Tuition payments, usually known as tuition in American English and as tuition fees in Commonwealth English, are fees charged by education institutions for instruction or other services. Besides public spending (by governments and other public bodies), private spending via tuition payments are the largest revenue sources for education institutions in some countries. In most countries, especially countries in Scandinavia and Continental Europe, there are no or only nominal tuition fees for all forms of education, including university and other higher education.
Some of the methods used to pay for tuition include:
Countries such as South Africa, the United States and the United Kingdom have "up-front tuition policies." These policies generally include a tuition fee that is large enough to give parents or guardians "a responsibility to cover some portion of their children's higher education costs." This responsibility can make it difficult for a low-income student to attend college without requiring a grant or one or more loans.
College tuition in the United States is one of the costs of a post-secondary education. The total cost of college is called the cost of attendance (or, informally, the "sticker price") and, in addition to tuition, can include room and board and fees for facilities such as books, transportation, or commuting provided by the college.
|Countries||Average university tuition fee per country in euro.|
In Europe the first cycle is free in several countries: Austria, Cyprus, Czech Republic, Denmark, Estonia, Finland, Germany, Greece, Malta, Montenegro, Norway, Poland, Scotland, Slovakia, Slovenia, Sweden, Turkey.
In Hungary the annual tuition at a public university may exceed 15,000 euros. Only 32 percent of the students pay tuition that averages 1,428 euros for a year at a 1st-degree level and 1,552 for a year at the 2nd-degree level. It is important to note that a student in Hungary has an opportunity to receive a scholarship of up to 3,000 euros for living expenses and nearly 4,000 euros for good grades.
Tuition fees in the United Kingdom were introduced in 1998, with a maximum permitted fee of £1,000. Since then, this maximum has been raised to £9,000 (more than EUR10,000) in most of the United Kingdom, while Scotland has abolished tuition. There are no scholarships and the only assistance is a possible loan from the government.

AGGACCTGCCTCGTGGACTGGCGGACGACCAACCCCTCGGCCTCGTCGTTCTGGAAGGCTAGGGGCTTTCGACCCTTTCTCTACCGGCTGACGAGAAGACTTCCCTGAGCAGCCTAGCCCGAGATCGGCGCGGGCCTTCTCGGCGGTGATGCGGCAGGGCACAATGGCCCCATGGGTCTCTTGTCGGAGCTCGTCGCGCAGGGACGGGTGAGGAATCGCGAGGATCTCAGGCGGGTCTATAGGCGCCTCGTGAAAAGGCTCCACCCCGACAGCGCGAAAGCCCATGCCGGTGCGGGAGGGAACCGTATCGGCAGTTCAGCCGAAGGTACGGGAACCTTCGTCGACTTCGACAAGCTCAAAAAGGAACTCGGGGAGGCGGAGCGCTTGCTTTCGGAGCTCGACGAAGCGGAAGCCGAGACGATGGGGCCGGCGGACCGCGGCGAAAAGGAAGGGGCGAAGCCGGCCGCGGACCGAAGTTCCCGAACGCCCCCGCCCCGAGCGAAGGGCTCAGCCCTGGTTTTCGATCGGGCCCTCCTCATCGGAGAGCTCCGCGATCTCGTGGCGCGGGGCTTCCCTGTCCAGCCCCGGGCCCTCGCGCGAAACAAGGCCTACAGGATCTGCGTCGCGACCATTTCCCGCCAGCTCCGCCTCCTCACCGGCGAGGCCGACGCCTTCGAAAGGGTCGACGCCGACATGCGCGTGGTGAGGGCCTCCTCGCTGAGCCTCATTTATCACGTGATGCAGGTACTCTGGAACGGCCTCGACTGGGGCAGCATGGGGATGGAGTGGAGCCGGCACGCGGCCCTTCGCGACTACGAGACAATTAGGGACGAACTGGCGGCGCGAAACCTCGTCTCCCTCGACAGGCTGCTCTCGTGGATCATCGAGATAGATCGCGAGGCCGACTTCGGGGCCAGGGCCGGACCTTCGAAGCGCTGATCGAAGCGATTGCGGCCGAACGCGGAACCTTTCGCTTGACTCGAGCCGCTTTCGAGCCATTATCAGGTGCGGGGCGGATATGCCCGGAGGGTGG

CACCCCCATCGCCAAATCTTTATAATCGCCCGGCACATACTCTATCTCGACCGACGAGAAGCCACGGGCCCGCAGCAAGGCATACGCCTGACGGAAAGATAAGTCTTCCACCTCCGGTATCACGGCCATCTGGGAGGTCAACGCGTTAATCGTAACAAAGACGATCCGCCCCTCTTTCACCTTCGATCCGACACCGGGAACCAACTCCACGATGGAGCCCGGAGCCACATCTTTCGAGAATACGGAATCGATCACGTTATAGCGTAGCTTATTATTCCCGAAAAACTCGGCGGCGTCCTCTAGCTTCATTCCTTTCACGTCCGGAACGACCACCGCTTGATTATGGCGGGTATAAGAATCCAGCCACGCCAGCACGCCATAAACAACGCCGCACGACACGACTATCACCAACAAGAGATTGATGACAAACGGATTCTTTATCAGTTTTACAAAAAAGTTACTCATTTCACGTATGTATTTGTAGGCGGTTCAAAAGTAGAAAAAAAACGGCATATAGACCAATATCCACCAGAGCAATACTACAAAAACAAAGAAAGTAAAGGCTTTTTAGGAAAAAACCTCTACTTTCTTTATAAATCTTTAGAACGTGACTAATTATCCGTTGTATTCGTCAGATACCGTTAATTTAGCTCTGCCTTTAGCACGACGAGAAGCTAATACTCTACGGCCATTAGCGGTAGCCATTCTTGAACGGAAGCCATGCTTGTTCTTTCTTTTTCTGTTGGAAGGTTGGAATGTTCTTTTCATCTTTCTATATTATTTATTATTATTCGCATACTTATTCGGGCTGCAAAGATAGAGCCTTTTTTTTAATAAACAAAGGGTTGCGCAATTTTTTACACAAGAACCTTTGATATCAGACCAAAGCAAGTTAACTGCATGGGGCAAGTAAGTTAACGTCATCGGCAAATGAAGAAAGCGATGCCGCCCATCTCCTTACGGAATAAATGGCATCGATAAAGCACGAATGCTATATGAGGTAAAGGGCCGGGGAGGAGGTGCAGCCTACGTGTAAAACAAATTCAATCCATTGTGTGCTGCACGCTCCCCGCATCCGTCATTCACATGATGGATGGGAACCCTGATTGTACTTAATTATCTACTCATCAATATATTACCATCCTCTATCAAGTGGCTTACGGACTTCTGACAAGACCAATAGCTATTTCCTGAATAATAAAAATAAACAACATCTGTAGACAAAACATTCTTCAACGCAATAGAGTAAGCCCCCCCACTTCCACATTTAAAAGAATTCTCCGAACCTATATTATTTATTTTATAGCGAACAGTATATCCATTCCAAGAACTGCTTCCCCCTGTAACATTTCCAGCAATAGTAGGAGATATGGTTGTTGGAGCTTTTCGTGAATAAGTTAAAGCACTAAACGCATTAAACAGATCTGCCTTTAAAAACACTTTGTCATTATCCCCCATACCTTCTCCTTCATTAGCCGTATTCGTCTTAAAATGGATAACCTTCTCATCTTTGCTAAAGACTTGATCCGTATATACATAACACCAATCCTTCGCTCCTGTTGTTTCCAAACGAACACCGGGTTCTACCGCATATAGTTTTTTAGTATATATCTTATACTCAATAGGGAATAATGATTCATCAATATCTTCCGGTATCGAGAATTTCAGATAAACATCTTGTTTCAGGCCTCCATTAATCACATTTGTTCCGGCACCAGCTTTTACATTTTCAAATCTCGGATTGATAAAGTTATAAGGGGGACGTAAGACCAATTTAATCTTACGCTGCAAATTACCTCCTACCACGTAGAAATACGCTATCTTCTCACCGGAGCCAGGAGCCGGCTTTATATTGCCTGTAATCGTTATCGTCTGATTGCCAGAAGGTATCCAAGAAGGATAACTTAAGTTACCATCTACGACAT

French tuition fees are capped based on the level of education pursued, from 183 Euros per year for undergraduate up to 388 for doctorates. Some public universities have autonomous status, meaning that they can charge much higher tuition, and all private universities charge tuition.
In the German education system almost all universities and most universities of applied sciences are funded by the state and do not charge tuition fees. In exceptional cases universities may offer courses for professionals (e.g. executive MBA programs), which may require tuition payment. Some local governments have recently decided that students from non-EU countries can be charged, although ERASMUS students, students from developing countries and other special groups are exempt. In addition, some private institutions of higher education run on a tuition-based model.
All Nordic countries provide higher education free of charge to their own citizens. The Nordic education systems are almost entirely publicly funded. In Nordic countries education is seen as a civil right and a public service rather than a commodity. The issue of education is seen in these countries as an issue of equality. This is in part because high levels of education are a benefit to the development of society, including business and industry.
In Greece there are no tuition fees as Bachelor-level higher education and Master-level post-graduate education is provided for free to all Hellene (Greek) citizens as a benefit of citizenship paid by taxes. However, universities accept very few students who have excelled at high school, with the selection being done through the Panhellenic Examinations, a system of state-administered examinations in which the chance of failure is very high and thus only a small percentage of students is able to pass and there is a limit to the number of students that can be accepted each year. Furthermore, it is difficult for mature students to be accepted at universities. Doctorate-level higher education is often also provided for free, but some universities may charge fees for PhD degrees. Students who are unable to pass the Panhellenic Examinations in a few attempts are effectively banned for life from the Greek university system and those who want a higher education must resort to registering at private universities (called colleges, ?), which charge tuition fees, or emigrate to other countries in order to get an education. Some students who excel academically in school but fail to get a good "ethics performance mark" are disqualified from entering the Panhellenic Examinations because of non-academic factors, since the Greek educational system also marks the student's "ethics performance" (?, dialogi) rather than only academic performance. An unruly student or a student caught cheating or drinking may receive a disqualifying mark in her "ethics performance", which can disqualify the student from entering university (or in extreme cases from continuing high school) even if the student has excellent academic skills.